Sunday, September 13, 2009

New Rules for Afghan Prisoners

The administration is implementing a new review system for prisoners held in Afghanistan.

Under the new rules, each detainee will be assigned a U.S. military official, not a lawyer, to represent his interests and examine evidence against him. In proceedings before a board composed of military officers, detainees will have the right to call witnesses and present evidence when it is "reasonably available," the official said. The boards will determine whether detainees should be held by the United States, turned over to Afghan authorities or released. For those ordered held longer, the process will be repeated at six-month intervals.
I don't have a big problem with this change -- with one significant exception. Because of the nature of the Afghan War, we are almost certainly going to pick up some innocent people, or individuals who we don't need to continue holding for whatever reason. There has to be some process in place to determine who needs to be held, and who we can release.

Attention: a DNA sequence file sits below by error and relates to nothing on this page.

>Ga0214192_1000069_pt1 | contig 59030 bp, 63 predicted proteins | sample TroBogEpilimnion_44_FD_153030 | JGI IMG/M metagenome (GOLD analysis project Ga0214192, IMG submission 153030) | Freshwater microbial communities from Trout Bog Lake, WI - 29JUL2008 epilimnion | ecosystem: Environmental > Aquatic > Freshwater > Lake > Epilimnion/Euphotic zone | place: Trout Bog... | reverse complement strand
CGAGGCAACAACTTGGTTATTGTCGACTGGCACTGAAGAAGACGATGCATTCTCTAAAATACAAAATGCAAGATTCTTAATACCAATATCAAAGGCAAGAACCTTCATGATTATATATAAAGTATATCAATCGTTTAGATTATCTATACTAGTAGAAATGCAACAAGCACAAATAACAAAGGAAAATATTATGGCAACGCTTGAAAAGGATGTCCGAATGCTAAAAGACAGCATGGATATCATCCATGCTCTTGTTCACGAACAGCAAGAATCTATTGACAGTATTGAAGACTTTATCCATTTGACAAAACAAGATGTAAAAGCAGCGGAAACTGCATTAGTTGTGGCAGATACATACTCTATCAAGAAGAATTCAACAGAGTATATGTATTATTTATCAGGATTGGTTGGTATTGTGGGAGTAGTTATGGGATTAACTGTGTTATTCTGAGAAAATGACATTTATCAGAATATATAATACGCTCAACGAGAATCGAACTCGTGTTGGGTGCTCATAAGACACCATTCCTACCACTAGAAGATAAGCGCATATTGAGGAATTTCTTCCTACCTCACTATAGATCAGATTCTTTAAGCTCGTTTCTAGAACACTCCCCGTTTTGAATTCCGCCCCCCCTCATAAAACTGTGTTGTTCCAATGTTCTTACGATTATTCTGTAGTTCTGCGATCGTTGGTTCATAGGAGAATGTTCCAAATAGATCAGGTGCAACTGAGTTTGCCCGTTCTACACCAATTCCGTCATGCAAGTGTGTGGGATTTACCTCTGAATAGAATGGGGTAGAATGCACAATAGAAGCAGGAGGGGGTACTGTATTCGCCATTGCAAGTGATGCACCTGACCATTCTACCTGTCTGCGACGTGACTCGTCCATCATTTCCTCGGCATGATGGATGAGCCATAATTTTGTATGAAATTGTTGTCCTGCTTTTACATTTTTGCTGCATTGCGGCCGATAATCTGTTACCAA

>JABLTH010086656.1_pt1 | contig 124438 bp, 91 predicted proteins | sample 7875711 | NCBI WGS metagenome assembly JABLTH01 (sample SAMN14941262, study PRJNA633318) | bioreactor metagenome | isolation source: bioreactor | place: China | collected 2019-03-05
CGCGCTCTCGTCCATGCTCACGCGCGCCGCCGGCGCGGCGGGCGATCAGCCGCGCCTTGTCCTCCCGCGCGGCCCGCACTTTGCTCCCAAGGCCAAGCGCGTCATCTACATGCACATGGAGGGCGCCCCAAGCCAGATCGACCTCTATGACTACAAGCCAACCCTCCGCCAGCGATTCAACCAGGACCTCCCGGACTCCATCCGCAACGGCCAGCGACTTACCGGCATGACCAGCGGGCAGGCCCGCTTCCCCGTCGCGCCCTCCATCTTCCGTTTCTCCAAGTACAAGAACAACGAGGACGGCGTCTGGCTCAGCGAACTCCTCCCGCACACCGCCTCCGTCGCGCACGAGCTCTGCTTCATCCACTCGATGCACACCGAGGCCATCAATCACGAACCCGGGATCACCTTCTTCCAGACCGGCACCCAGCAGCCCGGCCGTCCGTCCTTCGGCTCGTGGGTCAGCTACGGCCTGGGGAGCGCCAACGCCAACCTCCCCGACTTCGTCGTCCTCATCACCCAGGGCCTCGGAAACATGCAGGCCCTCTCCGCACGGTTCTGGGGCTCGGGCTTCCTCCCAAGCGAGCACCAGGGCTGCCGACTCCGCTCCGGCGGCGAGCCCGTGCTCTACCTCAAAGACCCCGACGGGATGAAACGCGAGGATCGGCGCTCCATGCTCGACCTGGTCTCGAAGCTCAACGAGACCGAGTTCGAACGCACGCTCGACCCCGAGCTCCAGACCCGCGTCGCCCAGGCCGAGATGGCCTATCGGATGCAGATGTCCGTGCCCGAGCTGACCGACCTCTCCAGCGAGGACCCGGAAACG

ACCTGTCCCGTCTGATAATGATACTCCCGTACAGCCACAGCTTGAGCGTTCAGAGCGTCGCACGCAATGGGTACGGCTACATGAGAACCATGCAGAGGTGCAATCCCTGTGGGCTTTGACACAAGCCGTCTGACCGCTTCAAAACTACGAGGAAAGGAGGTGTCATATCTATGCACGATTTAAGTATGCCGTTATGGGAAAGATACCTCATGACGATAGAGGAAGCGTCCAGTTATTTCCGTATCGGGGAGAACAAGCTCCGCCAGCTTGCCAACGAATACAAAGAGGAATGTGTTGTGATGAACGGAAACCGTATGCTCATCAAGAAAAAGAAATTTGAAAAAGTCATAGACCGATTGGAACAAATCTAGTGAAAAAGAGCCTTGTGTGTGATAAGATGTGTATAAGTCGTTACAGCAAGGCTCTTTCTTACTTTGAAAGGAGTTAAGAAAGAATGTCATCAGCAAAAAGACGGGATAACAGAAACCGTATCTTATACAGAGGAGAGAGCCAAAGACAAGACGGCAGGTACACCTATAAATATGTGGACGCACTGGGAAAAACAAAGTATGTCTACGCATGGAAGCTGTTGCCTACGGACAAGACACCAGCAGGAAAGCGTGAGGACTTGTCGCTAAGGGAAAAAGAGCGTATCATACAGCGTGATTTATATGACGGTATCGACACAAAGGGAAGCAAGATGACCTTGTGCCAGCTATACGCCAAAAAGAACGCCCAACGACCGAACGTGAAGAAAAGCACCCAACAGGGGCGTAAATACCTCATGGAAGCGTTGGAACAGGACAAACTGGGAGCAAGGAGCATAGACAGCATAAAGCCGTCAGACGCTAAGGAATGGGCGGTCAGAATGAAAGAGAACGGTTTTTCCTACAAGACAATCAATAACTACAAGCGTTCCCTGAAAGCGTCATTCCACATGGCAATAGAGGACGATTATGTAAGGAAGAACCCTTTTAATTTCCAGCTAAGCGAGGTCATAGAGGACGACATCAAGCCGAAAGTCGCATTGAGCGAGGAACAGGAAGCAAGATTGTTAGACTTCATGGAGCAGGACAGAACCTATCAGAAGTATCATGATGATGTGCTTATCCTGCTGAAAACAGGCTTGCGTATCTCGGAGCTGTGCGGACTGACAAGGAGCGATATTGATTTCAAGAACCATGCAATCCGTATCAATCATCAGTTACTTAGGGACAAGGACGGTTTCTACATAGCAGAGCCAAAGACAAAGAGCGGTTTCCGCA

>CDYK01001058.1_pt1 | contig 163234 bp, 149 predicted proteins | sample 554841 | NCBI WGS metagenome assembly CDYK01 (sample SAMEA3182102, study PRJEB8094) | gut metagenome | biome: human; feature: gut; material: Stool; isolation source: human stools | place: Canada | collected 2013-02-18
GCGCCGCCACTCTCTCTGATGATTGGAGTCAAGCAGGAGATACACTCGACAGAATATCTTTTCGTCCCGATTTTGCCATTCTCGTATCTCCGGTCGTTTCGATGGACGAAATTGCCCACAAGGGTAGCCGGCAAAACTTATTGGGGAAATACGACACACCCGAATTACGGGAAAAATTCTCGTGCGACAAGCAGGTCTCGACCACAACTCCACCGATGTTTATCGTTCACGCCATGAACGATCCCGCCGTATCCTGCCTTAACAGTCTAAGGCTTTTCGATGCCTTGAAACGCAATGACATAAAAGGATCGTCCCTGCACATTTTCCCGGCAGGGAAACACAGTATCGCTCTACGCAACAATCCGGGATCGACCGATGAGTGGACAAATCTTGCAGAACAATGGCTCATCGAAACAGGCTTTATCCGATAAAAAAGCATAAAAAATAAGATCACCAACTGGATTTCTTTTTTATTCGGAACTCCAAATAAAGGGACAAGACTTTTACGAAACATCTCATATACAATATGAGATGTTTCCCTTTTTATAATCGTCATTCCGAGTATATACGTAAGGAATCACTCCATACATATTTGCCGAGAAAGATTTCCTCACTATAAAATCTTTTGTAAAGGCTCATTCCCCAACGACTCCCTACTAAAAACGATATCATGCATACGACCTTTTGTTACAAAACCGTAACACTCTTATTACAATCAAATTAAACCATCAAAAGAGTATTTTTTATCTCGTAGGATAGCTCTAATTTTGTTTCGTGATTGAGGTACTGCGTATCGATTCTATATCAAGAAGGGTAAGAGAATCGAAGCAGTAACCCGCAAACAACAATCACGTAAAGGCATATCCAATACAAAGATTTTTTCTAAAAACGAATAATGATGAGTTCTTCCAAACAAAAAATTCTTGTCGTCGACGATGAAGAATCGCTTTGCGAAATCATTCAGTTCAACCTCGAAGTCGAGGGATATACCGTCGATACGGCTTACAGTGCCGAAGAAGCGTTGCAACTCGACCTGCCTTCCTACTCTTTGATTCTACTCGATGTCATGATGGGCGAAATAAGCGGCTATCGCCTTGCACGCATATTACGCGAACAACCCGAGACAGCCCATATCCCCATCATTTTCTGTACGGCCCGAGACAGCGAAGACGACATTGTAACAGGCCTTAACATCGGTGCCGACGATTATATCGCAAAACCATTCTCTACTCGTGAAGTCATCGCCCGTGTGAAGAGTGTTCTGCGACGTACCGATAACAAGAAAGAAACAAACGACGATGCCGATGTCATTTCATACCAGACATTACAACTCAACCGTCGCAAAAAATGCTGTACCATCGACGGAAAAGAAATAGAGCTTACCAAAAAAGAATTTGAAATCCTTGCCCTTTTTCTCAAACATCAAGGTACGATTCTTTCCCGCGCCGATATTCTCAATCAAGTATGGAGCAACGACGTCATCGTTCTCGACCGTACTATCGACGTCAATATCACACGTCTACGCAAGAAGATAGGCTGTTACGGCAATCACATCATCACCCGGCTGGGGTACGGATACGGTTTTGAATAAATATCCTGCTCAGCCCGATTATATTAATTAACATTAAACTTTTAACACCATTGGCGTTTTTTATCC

The only portion of the new system that is a bad idea is giving detainees any sort of "rights," such as the aforementioned right to call witnesses. The U.S. should review each case and determine whether calling witnesses is warranted, or what evidence should be considered. It should not be up to prisoners in a war zone to make those sorts of decisions. In other words, the system as described is reasonable, but it should be top-down to serve U.S. interests, not bottom-up to protect detainees. 

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